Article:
Human, Animal, Other: Highlights from the Pfannebecker Collection
Genre-defying craft in Freeman’s November 18 auction
Over a lifetime of collecting American craft, the renowned collector and attorney Robert L. Pfannebecker has followed his own refined sense of not only what is beautiful, but what has the capacity to surprise or invoke wonder. It follows, then, that Pfannebecker’s collection is full of genre-defying ceramics, glass, metalwork, fiber and textile art, furniture, and more—selections of which are on offer in Freeman’s November 18 sale, Modern and Contemporary Craft: Selections from the Robert L. Pfannebecker Collection.
Throughout his collecting career, Pfannebecker has often gravitated toward pieces with a strong narrative quality—as well as those that play with human and animal form in unexpected ways. It’s no surprise, then, that works like Patti Warashina’s Freeing the Bird caught his eye.
The joyful scene, rendered in clay, puts Warashina’s careful attention to the female form on full display; here, a woman covered only in bands of fabric around her head and hips skips forward, smiling, as she releases a long-necked bird into the air and watches it fly away (Lot 40). Though masterfully rendered in clay, Warashina’s scene calls to mind Eadweard Muybridge’s early photographic studies of motion in horses and humans.
Another artist in the Pfannebecker Collection who pushes the boundaries of ceramics is Michael Lucero, whose Untitled (Devil), an evocative 1977 ceramic sculpture, likewise commingles animal and human form (Lot 39). An intricate sculpture made entirely of earthenware and chicken wire, Untitled (Devil) features detailed overlapping ceramic pieces—designed to resemble fur, eyes, fingers, and more—alongside an ovine head and other human body parts to create a striking, uncategorizable figure. Like Warashina, Lucero blurs the line between ceramics and sculpture, asking the viewer to take in his work as, perhaps, both and neither.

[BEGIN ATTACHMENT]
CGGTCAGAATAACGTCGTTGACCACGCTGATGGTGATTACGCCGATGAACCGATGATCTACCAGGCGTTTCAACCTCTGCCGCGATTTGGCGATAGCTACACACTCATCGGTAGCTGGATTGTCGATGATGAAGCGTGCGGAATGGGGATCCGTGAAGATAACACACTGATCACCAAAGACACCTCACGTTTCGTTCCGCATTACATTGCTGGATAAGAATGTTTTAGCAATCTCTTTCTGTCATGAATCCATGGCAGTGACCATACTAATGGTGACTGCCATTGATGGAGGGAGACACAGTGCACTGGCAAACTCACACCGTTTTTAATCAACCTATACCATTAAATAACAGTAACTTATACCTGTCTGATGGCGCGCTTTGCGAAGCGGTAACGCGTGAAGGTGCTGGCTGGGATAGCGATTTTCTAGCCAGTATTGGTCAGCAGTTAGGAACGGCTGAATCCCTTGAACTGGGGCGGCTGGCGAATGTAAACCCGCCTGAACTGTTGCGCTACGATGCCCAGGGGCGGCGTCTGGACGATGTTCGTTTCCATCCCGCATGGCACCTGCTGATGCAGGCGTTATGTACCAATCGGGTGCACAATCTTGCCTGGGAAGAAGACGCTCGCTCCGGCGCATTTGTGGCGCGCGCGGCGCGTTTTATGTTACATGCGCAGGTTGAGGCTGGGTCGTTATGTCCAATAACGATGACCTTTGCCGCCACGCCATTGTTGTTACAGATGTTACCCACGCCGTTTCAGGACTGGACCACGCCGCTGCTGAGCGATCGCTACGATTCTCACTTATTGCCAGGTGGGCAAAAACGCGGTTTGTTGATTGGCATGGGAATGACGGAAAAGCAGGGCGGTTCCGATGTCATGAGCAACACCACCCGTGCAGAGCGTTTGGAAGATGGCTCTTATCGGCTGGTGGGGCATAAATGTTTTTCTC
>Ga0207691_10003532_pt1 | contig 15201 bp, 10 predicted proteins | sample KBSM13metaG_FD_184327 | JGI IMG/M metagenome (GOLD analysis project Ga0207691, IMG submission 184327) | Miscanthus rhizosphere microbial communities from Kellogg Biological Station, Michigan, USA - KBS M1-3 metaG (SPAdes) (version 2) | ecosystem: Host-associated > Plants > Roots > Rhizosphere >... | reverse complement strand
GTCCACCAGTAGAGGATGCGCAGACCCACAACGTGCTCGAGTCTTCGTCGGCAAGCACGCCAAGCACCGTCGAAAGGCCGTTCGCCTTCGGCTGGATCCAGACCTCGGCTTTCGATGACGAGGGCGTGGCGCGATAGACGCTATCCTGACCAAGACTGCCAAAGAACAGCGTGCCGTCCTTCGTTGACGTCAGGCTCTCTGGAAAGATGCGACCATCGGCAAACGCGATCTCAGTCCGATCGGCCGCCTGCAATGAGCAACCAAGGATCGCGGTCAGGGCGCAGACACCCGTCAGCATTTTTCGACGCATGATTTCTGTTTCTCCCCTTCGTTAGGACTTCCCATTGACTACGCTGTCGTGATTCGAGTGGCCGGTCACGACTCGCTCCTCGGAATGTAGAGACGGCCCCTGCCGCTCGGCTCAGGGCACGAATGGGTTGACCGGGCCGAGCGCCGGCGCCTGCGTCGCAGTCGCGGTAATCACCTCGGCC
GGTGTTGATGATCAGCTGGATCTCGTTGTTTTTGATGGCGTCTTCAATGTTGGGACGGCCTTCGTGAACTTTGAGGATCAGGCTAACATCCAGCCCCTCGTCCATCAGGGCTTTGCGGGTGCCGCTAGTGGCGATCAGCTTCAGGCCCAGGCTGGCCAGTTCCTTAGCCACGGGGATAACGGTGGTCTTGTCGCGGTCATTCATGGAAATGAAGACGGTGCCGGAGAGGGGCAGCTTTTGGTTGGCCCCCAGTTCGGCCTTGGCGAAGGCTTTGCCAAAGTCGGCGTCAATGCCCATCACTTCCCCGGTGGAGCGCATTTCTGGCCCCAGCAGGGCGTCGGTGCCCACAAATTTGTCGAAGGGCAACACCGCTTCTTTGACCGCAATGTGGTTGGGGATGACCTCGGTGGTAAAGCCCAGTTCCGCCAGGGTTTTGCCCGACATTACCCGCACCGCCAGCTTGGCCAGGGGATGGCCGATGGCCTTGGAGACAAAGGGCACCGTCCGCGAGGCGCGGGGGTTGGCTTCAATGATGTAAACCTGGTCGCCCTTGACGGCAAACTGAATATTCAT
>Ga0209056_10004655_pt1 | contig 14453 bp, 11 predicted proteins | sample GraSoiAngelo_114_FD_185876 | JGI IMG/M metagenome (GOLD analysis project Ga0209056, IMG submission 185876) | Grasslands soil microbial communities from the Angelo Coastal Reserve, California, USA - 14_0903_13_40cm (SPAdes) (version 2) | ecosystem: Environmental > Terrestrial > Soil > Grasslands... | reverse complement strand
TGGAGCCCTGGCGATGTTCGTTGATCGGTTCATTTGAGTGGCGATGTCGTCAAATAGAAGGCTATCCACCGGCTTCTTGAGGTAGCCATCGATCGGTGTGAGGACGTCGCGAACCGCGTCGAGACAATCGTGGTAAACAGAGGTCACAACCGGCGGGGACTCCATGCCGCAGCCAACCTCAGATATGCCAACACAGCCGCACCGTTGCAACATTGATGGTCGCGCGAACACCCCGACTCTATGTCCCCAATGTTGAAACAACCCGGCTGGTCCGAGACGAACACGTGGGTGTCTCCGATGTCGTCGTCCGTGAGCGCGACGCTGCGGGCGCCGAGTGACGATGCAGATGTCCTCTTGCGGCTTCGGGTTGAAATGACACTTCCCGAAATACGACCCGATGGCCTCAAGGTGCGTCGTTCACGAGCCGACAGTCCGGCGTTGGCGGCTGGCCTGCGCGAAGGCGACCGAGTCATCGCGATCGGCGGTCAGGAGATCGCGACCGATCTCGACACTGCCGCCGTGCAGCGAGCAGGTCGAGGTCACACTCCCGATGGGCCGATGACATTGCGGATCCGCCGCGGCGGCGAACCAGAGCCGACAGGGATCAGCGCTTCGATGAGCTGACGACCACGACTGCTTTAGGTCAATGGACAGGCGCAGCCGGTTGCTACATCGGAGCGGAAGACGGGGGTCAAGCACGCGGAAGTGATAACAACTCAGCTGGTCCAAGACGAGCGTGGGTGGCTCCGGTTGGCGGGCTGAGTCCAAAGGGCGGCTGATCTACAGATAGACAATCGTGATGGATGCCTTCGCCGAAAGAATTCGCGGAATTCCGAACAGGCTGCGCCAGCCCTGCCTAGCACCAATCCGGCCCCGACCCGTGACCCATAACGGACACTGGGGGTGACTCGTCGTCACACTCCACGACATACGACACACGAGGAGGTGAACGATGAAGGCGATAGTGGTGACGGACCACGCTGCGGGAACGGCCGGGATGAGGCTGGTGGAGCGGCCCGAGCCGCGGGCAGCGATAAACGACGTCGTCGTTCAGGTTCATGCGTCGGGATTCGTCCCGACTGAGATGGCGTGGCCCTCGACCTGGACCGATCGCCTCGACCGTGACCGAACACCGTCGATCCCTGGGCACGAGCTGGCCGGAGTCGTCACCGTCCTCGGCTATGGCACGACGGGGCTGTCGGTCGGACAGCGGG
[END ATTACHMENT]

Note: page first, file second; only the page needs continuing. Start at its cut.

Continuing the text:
Though many artists in the Pfannebecker Collection use clay as their medium of choice, several—like Philadelphia native Dan Dailey—turn to glass for their groundbreaking explorations of form. Over his decades-long career, Dailey has worked with renowned glass-making brands and companies like Waterford Crystal and Steuben Glass Works, with a longstanding emphasis on functional lighting. His Molar Lamp (Lot 97) marries elegant form with quick wit, at once an eye-catching lamp and a visual pun, denoting human teeth in steel and glass.
Alongside Lucero, several artists in the collection directly combine human and animal figural motifs, creating new forms altogether. Sunkoo Yuh’s colorful Figural Sculpture, a hand-formed glazed ceramic work executed circa 2010 (Lot 74), melds a reclined figure with bird and fish forms, its striking shapes playfully confusing where one form ends and another begins. Jack Earl’s Dog likewise takes this centaur-like motif to another level, topping a human’s suit-and-tie torso with a canine head, all intricately rendered in porcelain (Lot 33).
Since the 1980s, Pfannebecker’s extensive collection has been widely regarded as one of the largest and most reputable collections of American craft. Pfannebecker built this esteem by collecting not simply what was beautiful or in vogue, but by following his own unique vision—in his own words, “collectors are risk-takers”—and amassing a collection that in many instances defies easy categorization. In Freeman’s November 18 sale, collectors are the beneficiaries of Pfannebecker’s decades of careful attention to detail, with opportunities to collect works that bend and challenge existing forms.
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